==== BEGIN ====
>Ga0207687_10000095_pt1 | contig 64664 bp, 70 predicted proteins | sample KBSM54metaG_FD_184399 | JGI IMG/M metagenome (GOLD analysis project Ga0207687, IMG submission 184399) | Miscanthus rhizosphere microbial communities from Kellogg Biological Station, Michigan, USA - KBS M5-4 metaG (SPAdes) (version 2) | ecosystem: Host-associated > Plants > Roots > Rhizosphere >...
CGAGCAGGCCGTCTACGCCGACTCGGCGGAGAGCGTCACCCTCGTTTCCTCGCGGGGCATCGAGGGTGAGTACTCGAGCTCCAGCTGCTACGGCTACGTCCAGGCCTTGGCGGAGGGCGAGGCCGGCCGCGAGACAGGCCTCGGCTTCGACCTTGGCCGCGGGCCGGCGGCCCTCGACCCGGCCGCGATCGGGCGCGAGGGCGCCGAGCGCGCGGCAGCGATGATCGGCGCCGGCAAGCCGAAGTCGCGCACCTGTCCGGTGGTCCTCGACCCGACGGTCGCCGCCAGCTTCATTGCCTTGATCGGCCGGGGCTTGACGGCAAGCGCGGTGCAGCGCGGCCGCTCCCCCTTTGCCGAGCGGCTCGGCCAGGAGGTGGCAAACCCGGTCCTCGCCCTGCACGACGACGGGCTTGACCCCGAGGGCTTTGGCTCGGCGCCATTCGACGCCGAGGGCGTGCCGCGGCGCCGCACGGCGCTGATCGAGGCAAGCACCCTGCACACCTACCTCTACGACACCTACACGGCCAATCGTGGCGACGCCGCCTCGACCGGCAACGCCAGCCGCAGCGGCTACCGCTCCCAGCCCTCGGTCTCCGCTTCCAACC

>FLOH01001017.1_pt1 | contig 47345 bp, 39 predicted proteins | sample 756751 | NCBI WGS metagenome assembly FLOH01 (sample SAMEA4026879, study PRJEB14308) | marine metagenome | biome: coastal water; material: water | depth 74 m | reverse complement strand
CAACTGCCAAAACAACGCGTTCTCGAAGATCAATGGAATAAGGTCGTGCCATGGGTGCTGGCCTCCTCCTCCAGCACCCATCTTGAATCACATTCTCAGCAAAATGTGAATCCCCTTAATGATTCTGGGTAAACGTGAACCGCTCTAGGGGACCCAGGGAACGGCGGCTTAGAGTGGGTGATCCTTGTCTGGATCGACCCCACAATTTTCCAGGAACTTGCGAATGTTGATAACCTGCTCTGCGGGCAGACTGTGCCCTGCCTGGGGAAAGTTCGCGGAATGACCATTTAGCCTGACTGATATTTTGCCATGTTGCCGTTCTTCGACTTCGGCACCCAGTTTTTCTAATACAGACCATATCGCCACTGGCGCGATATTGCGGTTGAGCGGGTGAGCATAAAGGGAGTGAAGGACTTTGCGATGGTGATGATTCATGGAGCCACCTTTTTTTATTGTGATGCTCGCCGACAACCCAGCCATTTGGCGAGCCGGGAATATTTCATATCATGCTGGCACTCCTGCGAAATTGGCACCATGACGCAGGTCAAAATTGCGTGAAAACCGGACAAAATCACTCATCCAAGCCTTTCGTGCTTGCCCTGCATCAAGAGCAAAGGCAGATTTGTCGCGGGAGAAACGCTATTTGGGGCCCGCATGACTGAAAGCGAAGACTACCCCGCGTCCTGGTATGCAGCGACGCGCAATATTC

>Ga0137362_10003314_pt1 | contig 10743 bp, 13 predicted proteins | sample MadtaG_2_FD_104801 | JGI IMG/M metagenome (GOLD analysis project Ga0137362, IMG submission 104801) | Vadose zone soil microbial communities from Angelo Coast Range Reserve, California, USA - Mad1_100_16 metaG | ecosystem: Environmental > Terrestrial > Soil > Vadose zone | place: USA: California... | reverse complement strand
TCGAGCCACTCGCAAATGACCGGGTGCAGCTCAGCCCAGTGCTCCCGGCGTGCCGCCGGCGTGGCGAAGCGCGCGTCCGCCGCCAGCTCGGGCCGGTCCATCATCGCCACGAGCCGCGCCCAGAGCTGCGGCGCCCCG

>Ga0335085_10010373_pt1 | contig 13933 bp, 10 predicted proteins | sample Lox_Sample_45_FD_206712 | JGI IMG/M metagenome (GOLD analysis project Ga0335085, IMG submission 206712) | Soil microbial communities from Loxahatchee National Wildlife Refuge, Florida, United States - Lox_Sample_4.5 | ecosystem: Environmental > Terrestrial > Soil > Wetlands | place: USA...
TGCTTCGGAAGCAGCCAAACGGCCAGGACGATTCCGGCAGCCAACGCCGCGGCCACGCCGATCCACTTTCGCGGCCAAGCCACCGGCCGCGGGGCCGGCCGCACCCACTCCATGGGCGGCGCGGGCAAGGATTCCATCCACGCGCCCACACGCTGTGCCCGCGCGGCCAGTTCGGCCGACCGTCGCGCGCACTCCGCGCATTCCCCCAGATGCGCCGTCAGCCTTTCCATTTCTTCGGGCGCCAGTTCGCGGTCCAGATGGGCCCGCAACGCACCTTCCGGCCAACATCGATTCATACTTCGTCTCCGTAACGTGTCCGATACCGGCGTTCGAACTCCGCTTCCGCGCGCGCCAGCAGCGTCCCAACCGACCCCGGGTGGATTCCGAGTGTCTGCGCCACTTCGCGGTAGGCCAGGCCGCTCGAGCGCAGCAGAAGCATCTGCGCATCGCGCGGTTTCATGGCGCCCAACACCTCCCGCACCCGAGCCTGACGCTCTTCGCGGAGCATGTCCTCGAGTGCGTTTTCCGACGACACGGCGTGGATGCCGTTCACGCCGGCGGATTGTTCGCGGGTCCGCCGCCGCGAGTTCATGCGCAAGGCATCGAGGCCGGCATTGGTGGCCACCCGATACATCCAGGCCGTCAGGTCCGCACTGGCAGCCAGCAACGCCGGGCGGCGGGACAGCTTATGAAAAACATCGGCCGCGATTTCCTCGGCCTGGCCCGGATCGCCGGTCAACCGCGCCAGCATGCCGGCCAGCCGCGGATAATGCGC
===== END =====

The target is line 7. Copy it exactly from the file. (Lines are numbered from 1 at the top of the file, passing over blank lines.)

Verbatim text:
>Ga0335085_10010373_pt1 | contig 13933 bp, 10 predicted proteins | sample Lox_Sample_45_FD_206712 | JGI IMG/M metagenome (GOLD analysis project Ga0335085, IMG submission 206712) | Soil microbial communities from Loxahatchee National Wildlife Refuge, Florida, United States - Lox_Sample_4.5 | ecosystem: Environmental > Terrestrial > Soil > Wetlands | place: USA...